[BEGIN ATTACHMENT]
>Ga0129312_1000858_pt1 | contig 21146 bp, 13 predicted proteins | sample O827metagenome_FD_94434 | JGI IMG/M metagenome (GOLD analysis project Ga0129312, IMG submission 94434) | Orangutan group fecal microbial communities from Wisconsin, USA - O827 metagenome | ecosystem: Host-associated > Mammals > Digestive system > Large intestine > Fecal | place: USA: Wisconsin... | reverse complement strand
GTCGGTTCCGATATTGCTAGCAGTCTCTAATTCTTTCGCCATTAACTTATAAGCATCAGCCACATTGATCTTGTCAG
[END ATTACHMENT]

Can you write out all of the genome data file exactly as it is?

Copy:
>Ga0129312_1000858_pt1 | contig 21146 bp, 13 predicted proteins | sample O827metagenome_FD_94434 | JGI IMG/M metagenome (GOLD analysis project Ga0129312, IMG submission 94434) | Orangutan group fecal microbial communities from Wisconsin, USA - O827 metagenome | ecosystem: Host-associated > Mammals > Digestive system > Large intestine > Fecal | place: USA: Wisconsin... | reverse complement strand
GTCGGTTCCGATATTGCTAGCAGTCTCTAATTCTTTCGCCATTAACTTATAAGCATCAGCCACATTGATCTTGTCAG